Even after our previous post here about beta readers
and the fabulous discussion on CONVERSATIONS Around the Writer’s Table
with Mark Wayne Adams
, some questions still linger about this topic. I also want to elaborate further on a few points.
One reader/listener asked about the distinction between critique groups and beta readers. Authors who participate in critique groups get feedback on our work as we write
. The feedback is provided by other authors who may or may not be writing in our same genre. The critique group members may have more or less writing skill than the author receiving the critique.
Beta readers provide their feedback on a completed
manuscript that, ideally, you have self-edited and cleaned up to the same degree that you would before sending it to an editor, agent, or publisher. Your beta reader group may be made up of any of the following:
- a member of your target audience or your ideal reader
- someone who won’t tap dance around your feelings, but will be honest, constructive, and kind in delivering their feedback
- someone who is reliable and will follow through their commitment to support you
I always recommend that authors avoid selecting family members and friends as their beta readers. On the call, however, Mark told us he uses his kids to get feedback on his children’s books. Often, children provide unadulterated honesty, so it is a point well-taken that my advice might be excepted when applied to books for kids.
One listener emailed to ask about payment to beta readers. Beta readers should always be volunteers. Paying someone to provide feedback automatically introduces a bias into the process. Some of my clients have provided a thank you in the way of a small gift card, flowers, or some other token after the reading was complete.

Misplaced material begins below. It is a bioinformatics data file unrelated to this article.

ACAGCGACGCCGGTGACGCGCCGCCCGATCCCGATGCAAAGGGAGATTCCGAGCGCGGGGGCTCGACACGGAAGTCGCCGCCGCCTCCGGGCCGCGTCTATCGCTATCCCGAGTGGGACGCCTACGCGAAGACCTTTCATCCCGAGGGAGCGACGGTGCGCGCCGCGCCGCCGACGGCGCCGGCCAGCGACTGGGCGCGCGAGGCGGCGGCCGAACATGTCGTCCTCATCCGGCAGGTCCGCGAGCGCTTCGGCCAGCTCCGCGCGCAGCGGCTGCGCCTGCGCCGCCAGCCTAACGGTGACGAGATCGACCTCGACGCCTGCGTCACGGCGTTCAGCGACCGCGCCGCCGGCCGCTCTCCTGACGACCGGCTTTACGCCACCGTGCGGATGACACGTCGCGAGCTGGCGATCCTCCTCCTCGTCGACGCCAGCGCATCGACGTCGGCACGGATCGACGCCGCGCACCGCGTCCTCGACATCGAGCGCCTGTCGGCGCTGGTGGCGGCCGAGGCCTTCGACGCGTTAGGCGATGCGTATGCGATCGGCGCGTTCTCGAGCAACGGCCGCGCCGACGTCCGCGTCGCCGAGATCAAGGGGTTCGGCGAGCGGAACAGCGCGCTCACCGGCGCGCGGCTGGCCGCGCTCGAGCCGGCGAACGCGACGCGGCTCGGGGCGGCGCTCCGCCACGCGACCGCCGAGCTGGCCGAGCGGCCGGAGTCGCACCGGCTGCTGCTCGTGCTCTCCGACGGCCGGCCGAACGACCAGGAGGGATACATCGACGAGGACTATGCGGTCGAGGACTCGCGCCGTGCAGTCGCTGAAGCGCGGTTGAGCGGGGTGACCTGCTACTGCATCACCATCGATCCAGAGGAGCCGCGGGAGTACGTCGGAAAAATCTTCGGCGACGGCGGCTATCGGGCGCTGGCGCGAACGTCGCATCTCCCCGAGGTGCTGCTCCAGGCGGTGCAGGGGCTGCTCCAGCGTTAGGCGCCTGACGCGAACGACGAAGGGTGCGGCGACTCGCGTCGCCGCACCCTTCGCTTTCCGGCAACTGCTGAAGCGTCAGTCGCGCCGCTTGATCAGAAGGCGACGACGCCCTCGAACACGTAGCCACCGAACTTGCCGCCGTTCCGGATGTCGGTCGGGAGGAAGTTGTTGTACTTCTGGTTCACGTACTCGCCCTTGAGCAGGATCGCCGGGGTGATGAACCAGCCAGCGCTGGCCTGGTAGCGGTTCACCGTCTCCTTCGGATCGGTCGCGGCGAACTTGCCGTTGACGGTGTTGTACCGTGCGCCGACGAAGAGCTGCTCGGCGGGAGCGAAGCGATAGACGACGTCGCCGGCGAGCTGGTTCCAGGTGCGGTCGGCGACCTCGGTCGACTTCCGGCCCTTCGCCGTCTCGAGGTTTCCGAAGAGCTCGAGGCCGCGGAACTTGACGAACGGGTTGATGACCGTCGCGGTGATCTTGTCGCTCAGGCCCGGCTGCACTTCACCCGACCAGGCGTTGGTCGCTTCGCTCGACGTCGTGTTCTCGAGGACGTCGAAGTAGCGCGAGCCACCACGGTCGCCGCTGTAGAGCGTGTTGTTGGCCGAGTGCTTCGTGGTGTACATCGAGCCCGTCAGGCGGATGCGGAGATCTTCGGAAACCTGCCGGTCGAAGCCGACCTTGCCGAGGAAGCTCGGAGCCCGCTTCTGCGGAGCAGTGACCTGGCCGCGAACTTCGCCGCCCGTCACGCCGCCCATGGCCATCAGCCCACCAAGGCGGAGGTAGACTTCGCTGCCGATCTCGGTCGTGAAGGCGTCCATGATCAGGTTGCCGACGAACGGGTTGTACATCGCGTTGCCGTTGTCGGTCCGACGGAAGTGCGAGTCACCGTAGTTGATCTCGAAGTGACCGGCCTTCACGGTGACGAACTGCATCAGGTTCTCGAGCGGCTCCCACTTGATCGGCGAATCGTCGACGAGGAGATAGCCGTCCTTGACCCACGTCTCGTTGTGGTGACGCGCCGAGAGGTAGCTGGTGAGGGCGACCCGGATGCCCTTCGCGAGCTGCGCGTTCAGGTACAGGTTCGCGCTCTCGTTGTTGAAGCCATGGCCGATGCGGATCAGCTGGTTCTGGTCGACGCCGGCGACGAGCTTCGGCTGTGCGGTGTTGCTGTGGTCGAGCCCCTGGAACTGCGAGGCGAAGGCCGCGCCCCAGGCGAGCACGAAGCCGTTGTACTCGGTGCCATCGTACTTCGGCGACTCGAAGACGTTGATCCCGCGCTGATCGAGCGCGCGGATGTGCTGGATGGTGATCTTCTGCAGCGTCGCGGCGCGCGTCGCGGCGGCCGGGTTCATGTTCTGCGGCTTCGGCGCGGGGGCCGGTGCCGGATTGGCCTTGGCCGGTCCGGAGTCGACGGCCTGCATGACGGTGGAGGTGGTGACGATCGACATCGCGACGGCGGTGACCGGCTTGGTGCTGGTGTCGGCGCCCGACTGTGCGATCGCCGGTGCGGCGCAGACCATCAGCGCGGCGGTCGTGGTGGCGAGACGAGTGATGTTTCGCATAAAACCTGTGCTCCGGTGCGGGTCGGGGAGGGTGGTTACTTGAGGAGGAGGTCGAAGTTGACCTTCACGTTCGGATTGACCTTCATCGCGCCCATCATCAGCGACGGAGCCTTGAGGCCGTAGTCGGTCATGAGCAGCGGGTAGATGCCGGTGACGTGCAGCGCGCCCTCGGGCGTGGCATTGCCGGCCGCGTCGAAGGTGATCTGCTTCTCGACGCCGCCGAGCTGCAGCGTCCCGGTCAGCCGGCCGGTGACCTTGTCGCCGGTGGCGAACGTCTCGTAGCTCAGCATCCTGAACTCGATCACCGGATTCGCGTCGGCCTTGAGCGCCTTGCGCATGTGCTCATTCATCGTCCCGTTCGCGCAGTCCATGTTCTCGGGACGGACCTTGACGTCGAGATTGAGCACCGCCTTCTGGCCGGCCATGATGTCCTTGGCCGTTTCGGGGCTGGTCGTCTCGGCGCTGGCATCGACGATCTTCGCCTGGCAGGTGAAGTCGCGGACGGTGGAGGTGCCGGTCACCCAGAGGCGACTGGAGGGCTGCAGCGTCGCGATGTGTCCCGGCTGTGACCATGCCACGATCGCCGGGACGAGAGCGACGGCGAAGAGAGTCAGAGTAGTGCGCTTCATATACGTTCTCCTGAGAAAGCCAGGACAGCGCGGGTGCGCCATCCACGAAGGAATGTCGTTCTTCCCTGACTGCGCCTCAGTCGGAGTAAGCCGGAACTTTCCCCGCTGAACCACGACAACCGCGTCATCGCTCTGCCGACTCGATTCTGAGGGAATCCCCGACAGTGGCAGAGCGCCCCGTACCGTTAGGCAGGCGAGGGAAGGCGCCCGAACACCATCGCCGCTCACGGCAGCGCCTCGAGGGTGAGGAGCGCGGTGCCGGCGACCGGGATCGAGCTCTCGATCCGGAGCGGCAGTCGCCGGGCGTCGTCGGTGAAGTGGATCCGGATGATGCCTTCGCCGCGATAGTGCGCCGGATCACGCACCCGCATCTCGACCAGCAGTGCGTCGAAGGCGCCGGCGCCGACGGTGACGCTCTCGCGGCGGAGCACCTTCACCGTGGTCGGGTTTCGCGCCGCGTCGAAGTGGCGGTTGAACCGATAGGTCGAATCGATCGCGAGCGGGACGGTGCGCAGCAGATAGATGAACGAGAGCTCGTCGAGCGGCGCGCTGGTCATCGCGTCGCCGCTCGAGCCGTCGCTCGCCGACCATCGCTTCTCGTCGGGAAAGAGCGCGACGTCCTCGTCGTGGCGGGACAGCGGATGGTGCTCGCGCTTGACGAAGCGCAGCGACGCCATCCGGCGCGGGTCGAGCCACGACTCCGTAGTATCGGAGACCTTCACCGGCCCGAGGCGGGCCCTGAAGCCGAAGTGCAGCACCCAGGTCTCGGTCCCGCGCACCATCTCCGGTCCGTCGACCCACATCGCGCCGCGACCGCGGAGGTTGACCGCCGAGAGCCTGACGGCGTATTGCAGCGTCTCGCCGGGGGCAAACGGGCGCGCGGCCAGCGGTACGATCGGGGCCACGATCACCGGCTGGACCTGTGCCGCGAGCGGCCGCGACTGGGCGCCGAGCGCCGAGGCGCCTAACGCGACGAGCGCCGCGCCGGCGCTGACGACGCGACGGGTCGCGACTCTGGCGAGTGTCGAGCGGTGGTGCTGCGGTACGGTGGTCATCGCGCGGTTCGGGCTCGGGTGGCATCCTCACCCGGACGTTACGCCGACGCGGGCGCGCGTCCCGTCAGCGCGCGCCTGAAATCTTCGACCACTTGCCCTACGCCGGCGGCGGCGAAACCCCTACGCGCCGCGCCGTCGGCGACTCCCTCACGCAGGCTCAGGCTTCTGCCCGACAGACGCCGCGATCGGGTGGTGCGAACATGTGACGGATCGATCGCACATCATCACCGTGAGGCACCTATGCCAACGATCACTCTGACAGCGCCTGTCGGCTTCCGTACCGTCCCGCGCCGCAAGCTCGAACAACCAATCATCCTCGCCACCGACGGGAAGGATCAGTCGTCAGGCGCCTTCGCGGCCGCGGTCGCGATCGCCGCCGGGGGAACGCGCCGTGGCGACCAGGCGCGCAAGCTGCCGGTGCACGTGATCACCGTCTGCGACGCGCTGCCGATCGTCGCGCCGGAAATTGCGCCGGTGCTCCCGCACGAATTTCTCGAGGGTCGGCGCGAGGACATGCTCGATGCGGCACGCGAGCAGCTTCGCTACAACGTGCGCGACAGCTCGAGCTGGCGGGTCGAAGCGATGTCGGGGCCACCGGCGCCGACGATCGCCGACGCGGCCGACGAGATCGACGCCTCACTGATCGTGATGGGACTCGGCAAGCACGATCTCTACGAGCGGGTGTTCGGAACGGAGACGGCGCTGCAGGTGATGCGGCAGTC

Another listener wondered about the applicability of this process for nonfiction books. Most of the same principles and practices for beta readers apply equally for fiction and nonfiction. The differences will come primarily in who you select and the types of questions to be asked.
Keeping in mind the five purposes of nonfiction (respond, instruct, inform, persuade, or narrate), your beta group will be most helpful if it includes someone who has knowledge of your topic. Someone with a penchant for fact-checking would be helpful if your manuscript includes data, citations to other works, and the like. Important note: this in no way relieves you of the task of making sure everything is accurate before giving the book to your readers.
If your book is self-help or instructional, including someone who has a burning need for the process or the methods discussed in your book, as well as someone who has overcome, successfully implemented, or moved beyond or through the topic you write about would be incredibly helpful. Both of these types of readers can provide insights on whether your process, steps, or methods are explained clearly and completely, or if they are sufficiently persuaded, depending on the purpose and approach of your book.
Finally, enter into the beta reader process knowing that after your readers finish, you will need time to absorb, filter, and incorporate their feedback. I have seen authors initiate this process then wholly dismiss all the responses they received. What you do with the feedback is, in the end, entirely up to you and it isn’t necessary to heed every suggestion, but be respectful of your beta readers. If you engage in this step in the writing and publishing process, whether you act on every single comment, suggestion, and insight you receive or not, fully honor and acknowledge the time and energy your beta readers have gifted to you.
I am so grateful to all of you who called in to listen and participate in our Author Education Series, CONVERSATIONS Around the Writer's Table. If you would like access to any of the audios in that series, please contact me at Gina(at)AroundTheWritersTable.com.